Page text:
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Volunteers work to boost Latino vaccination rates in North County

Every week, Deysi Merino meets volunteers in different North County neighborhoods to pass out information on COVID vaccines.

They are part of Vista Community Clinic’s “Poder Popular.”

“Poder Popular lideres have been fundamental in ensuring that the information that community members receive is trusted. We always think of them as the trusted messengers of the community,” said Merino, one of the coordinators of Poder Popular.

The group goes door to door handing out flyers in Spanish and English with information on the COVID vaccine and local testing centers.

Merino said some of the Latinos she has encountered are still hesitant over the vaccine.

“Sometimes the people that we have encountered are open to receiving the information,” she said. “A lot of the time they have questions regarding some of the myths they have heard. Such as infertility... Is this going to cause infertility.... I heard this from a friend…. So we always have a flyer to debunk these myths that they have heard.”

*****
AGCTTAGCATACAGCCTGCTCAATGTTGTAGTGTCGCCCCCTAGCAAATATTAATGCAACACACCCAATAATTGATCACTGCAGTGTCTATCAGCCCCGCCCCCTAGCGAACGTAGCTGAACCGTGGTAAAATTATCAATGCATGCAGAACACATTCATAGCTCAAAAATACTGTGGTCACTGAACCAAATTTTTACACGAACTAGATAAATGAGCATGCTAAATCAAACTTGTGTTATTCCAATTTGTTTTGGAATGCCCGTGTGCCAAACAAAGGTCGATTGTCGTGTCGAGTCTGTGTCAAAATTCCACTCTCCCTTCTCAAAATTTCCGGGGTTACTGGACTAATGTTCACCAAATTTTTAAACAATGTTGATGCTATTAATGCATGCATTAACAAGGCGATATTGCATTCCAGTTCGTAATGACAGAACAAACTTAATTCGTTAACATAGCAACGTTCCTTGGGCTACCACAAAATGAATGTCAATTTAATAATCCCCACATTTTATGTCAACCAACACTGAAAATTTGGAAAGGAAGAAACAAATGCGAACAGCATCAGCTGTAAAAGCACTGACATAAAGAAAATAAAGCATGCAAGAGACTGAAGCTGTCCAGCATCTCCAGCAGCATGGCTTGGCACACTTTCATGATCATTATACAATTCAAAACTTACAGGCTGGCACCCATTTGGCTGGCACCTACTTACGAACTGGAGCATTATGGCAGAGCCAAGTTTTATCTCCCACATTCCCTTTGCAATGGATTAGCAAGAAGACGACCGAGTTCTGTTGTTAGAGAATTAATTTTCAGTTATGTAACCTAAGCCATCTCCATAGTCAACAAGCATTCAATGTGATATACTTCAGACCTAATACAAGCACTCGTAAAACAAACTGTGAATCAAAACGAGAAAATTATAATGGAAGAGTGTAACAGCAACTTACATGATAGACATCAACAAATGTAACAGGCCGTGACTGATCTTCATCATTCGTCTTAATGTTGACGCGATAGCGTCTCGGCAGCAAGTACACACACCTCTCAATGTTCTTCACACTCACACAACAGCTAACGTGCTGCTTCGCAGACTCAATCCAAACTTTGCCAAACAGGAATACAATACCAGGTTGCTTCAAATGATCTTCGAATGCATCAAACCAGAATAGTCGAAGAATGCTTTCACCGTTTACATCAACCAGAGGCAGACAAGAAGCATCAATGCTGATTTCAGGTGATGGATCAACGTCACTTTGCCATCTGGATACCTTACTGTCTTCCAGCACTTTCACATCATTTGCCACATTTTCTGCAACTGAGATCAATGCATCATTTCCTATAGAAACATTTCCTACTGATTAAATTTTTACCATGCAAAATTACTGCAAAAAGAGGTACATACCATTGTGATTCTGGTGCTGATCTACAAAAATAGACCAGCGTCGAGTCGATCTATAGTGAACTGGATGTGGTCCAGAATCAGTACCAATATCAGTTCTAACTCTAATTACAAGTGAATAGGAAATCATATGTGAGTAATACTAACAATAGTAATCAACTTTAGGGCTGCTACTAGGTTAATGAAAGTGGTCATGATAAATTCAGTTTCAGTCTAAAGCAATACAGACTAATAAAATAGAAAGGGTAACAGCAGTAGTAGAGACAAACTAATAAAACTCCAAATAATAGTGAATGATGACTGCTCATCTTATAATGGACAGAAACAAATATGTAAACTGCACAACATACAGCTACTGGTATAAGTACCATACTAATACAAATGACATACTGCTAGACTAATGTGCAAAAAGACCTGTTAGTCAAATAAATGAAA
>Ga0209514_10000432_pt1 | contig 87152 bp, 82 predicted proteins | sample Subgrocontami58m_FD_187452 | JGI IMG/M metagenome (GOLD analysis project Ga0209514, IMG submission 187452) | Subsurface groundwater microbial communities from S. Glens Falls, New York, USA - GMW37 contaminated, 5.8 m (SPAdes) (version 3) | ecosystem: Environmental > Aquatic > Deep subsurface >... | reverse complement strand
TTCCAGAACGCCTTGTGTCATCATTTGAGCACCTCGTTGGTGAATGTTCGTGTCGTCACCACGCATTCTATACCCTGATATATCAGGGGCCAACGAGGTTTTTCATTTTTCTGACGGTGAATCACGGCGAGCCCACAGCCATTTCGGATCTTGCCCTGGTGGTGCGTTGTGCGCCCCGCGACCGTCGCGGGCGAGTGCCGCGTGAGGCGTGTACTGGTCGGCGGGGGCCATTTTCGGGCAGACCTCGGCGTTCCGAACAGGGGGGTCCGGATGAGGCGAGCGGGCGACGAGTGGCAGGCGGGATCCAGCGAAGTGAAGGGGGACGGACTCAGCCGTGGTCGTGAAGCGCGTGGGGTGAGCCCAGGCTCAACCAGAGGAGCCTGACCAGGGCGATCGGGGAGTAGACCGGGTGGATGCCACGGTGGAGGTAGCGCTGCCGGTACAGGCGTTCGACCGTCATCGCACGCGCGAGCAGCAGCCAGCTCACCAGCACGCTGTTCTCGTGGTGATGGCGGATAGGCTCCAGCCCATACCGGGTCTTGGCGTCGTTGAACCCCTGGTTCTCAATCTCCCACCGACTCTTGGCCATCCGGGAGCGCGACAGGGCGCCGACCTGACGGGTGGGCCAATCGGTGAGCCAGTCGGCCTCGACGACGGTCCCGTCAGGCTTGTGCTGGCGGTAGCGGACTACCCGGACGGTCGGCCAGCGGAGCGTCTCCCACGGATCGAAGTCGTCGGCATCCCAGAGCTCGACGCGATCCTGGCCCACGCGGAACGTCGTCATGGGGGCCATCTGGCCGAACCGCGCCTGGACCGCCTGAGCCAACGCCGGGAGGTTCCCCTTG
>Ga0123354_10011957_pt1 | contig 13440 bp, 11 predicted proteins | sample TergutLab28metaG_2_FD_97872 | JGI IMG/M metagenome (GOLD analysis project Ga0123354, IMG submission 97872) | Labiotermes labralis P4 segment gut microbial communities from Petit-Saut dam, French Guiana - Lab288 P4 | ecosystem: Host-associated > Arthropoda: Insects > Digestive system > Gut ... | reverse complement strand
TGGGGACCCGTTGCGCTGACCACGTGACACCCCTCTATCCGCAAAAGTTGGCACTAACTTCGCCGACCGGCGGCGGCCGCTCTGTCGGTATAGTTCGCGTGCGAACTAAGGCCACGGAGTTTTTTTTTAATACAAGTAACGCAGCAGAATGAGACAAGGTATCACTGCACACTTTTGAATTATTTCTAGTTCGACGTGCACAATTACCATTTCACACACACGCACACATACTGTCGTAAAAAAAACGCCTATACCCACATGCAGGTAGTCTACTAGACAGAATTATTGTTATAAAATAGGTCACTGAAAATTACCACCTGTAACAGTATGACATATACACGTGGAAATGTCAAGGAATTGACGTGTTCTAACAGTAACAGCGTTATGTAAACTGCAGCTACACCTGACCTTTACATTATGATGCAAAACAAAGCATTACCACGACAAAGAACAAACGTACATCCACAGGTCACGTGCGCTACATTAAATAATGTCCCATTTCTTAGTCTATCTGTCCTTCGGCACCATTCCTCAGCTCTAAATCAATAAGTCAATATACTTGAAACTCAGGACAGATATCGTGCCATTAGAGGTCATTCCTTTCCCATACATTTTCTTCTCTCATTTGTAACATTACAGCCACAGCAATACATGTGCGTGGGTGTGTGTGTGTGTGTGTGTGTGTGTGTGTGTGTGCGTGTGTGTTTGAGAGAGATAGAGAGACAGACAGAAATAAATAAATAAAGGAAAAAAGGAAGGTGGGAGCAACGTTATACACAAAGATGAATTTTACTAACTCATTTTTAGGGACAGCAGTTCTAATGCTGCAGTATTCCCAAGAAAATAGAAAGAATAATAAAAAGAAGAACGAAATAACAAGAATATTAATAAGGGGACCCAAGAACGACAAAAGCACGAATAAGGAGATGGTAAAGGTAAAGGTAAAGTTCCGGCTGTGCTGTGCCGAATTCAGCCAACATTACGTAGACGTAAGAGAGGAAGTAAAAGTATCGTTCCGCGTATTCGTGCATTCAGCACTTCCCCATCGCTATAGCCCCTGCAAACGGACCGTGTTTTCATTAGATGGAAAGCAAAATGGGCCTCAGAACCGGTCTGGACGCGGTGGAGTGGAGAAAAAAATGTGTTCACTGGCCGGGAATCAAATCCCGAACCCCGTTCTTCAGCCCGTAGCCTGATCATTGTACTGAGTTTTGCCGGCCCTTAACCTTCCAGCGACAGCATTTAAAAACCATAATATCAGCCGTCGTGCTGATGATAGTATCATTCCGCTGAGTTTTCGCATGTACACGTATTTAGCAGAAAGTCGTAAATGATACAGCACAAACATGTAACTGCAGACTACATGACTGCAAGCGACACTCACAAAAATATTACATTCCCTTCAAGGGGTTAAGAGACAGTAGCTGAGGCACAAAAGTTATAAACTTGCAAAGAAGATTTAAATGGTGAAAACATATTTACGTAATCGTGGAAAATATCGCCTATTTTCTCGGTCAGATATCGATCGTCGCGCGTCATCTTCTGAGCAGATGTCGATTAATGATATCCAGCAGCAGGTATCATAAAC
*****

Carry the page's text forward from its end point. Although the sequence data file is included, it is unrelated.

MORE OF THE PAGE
A community clinic in Vista has a volunteer group going door to door to convince North County Latinos to get vaccinated. Meanwhile, 10 months after being required to post prices for every medical procedure they offer, many hospitals in San Diego and across the country have failed to do so. Plus, we’ll meet San Diego Unified School Board’s first-ever high school student representative.

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Matthew Bowler
Deysi Merino from Poder Popular, spent the morning walking door to door in Vista dropping off flyers in English and Spanish to educate people about the COVID vaccine, October 25, 2021.

Areport by the San Diego Union Tribuneshowed that Latinos in North County are falling behind in getting vaccinated.

“As of late September, 87.6 percent of Latinos living in Chula Vista were fully vaccinated, according to county public health data. That compares with 51.1 percent vaccination rates in parts of North and East County that are heavily Latino,” said the report.

Poder Popular volunteers said they’ve heard all kinds of myths, have gotten called names or sometimes go ignored.

Lazaro Arenas, one of the volunteers, said, " I want to help people get vaccinated so they don't get sick. So their families don't get sick. But Latinos can be stubborn. We've gotten yelled at several times."

Despite the insults, Arenas said the group will continue their efforts.

Volunteers work to bolster vaccination rates for North County Latinos

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